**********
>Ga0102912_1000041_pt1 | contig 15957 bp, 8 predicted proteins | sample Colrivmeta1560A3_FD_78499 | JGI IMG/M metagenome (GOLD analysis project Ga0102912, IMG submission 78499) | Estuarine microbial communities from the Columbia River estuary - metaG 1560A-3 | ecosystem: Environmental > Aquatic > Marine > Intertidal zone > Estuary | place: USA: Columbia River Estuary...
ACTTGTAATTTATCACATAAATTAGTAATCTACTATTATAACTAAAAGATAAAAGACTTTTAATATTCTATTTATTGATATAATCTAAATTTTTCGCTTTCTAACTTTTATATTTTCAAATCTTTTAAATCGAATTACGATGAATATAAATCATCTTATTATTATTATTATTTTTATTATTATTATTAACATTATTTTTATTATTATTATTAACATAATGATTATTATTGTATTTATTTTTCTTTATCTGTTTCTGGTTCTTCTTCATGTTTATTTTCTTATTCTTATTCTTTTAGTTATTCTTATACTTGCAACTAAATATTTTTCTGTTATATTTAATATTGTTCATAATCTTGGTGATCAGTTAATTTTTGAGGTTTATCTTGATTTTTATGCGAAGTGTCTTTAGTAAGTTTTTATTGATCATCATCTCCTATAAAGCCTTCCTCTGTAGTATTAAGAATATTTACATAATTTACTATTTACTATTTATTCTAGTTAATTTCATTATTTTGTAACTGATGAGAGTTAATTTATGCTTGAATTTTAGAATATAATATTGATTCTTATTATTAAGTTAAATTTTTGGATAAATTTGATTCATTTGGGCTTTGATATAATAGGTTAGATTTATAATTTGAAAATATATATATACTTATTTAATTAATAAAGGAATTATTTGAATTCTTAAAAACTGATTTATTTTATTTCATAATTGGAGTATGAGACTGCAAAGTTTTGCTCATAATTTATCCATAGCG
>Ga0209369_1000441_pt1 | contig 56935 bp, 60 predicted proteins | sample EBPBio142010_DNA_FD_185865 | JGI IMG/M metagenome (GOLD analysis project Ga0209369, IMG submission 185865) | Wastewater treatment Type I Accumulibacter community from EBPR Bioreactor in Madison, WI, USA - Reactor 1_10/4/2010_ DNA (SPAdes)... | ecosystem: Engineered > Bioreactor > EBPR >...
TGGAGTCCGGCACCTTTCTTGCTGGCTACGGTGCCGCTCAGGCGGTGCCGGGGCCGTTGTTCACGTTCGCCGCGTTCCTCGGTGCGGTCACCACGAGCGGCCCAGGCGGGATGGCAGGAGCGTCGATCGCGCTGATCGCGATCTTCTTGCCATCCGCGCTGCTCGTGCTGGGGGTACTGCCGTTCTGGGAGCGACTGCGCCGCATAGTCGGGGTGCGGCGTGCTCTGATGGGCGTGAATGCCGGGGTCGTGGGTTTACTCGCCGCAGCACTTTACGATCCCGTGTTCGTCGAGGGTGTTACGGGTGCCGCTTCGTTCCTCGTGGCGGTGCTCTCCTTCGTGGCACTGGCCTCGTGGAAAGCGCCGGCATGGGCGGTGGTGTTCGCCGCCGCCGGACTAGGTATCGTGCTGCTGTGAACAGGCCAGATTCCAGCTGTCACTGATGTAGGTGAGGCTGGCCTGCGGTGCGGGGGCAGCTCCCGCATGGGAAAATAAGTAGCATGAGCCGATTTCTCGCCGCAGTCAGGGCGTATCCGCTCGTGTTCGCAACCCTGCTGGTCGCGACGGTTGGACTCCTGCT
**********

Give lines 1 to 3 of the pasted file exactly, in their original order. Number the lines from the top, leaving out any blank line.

>Ga0102912_1000041_pt1 | contig 15957 bp, 8 predicted proteins | sample Colrivmeta1560A3_FD_78499 | JGI IMG/M metagenome (GOLD analysis project Ga0102912, IMG submission 78499) | Estuarine microbial communities from the Columbia River estuary - metaG 1560A-3 | ecosystem: Environmental > Aquatic > Marine > Intertidal zone > Estuary | place: USA: Columbia River Estuary...
ACTTGTAATTTATCACATAAATTAGTAATCTACTATTATAACTAAAAGATAAAAGACTTTTAATATTCTATTTATTGATATAATCTAAATTTTTCGCTTTCTAACTTTTATATTTTCAAATCTTTTAAATCGAATTACGATGAATATAAATCATCTTATTATTATTATTATTTTTATTATTATTATTAACATTATTTTTATTATTATTATTAACATAATGATTATTATTGTATTTATTTTTCTTTATCTGTTTCTGGTTCTTCTTCATGTTTATTTTCTTATTCTTATTCTTTTAGTTATTCTTATACTTGCAACTAAATATTTTTCTGTTATATTTAATATTGTTCATAATCTTGGTGATCAGTTAATTTTTGAGGTTTATCTTGATTTTTATGCGAAGTGTCTTTAGTAAGTTTTTATTGATCATCATCTCCTATAAAGCCTTCCTCTGTAGTATTAAGAATATTTACATAATTTACTATTTACTATTTATTCTAGTTAATTTCATTATTTTGTAACTGATGAGAGTTAATTTATGCTTGAATTTTAGAATATAATATTGATTCTTATTATTAAGTTAAATTTTTGGATAAATTTGATTCATTTGGGCTTTGATATAATAGGTTAGATTTATAATTTGAAAATATATATATACTTATTTAATTAATAAAGGAATTATTTGAATTCTTAAAAACTGATTTATTTTATTTCATAATTGGAGTATGAGACTGCAAAGTTTTGCTCATAATTTATCCATAGCG
>Ga0209369_1000441_pt1 | contig 56935 bp, 60 predicted proteins | sample EBPBio142010_DNA_FD_185865 | JGI IMG/M metagenome (GOLD analysis project Ga0209369, IMG submission 185865) | Wastewater treatment Type I Accumulibacter community from EBPR Bioreactor in Madison, WI, USA - Reactor 1_10/4/2010_ DNA (SPAdes)... | ecosystem: Engineered > Bioreactor > EBPR >...